The parts of Kamloops where Carole and Kerri rode freely are now covered by houses.

Carole’s life changed when she moved to Knutsford. There was still 4-H, but there were fewer horses.  And, there were skiing and boys.  Both Kerri and Carole went to the University of Victoria. After that their lives went in different directions in different cities.  When Kerri was living in Vancouver she sold her horses to a family in Barnhartvale.

  Carole came back to Kamloops, where she married and raised her four children. About fifteen years ago she began to get back into horses.  It all started with Cattle Drive.  In 1992 Carole got involved in running the office; in 1993 she went on the drive. She was also involved in a short TV documentary about Cattle Drive. 
Since she had no horse of her own, she used a friend’s horse.   “I realized how much we took horses for granted as kids. We’d play on them.  I’m so glad we had the opportunity to do everything we did with the horses. “
“I began riding neighbour’s horses, chasing cows. One time the neighbor put me up on a horse that only he had ever ridden.  Even after years of being away from horses a lot of the skill  was still there.  It took a long time to get my legs back.  Hearing a trainer talk about taking two years to get to know the feel of a horse, I remembered the training my father’s horses had and realized what a chance  I’d had for mentoring if I’d been really interested.”  Carole’s always been amazed at stories about the distances old time horsemen travelled.  She thinks the long trot is probably the gait they used.  “The horse has to work but doesn’t tire out as it would galloping. “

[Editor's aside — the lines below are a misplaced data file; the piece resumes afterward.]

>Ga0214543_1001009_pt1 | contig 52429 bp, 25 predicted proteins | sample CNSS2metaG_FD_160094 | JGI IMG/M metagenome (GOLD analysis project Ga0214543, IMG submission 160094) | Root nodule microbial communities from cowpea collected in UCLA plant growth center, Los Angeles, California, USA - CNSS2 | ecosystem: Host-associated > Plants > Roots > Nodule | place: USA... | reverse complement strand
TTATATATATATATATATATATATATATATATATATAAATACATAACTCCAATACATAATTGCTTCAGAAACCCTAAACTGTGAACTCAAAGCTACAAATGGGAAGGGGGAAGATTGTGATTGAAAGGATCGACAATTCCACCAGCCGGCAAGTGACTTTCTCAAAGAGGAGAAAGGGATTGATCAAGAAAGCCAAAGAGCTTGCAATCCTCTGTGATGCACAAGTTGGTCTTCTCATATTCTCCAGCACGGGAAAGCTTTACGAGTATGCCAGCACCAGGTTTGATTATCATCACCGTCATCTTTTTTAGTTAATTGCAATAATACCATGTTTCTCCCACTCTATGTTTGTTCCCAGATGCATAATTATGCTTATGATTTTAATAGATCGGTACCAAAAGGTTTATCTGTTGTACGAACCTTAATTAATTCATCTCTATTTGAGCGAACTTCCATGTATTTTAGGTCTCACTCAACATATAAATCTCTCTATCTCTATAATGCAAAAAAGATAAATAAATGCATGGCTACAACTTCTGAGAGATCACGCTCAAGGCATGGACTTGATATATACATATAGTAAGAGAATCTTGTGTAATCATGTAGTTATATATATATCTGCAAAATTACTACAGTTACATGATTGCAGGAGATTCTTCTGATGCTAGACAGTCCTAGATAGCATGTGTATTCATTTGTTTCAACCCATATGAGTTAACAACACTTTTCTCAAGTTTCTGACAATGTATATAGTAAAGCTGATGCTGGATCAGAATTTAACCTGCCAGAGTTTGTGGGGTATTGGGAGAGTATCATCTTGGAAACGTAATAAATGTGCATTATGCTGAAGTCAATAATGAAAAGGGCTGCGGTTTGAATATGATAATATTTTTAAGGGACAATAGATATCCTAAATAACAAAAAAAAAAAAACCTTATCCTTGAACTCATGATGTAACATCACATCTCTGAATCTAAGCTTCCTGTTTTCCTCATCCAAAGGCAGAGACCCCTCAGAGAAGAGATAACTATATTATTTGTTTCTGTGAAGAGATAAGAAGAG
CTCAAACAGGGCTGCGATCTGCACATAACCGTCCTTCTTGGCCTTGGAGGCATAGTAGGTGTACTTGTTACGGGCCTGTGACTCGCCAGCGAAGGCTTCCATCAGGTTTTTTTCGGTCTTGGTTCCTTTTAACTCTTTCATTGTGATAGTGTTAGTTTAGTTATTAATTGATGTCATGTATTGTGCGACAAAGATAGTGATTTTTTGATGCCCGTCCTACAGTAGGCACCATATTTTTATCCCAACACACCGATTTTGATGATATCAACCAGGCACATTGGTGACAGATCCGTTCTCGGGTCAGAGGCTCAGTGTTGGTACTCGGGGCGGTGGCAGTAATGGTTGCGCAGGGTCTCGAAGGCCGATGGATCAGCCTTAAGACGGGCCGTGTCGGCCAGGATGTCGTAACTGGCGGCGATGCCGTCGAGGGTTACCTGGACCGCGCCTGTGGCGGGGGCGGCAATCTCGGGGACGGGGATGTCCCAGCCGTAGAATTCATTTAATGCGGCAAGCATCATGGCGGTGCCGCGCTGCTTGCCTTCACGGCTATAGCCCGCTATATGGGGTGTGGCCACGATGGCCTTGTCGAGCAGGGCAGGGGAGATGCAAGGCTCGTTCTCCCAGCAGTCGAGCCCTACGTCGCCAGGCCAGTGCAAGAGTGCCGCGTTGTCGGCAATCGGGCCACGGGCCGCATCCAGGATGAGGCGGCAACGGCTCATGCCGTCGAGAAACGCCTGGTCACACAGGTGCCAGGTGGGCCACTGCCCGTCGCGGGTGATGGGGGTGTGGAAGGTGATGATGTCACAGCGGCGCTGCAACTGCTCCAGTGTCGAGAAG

Carole went through a couple of horses before deciding on her mare Robyn  “It’s nice to have a horse to jump on and go. It gives you such freedom to travel.  I can have a lot of fun with her.”  She and Robyn don’t take unnecessary risks.  “We do recreational riding; chasing the odd cow.”  As for raising horses, “It’s a young person’s game in my opinion.”

Kerri and Carole always stayed in touch over the years.  They’re now back in the same city, where they frequently  meet to share memories and the spirit of equine adventure.

Other articles by Trudy Frisk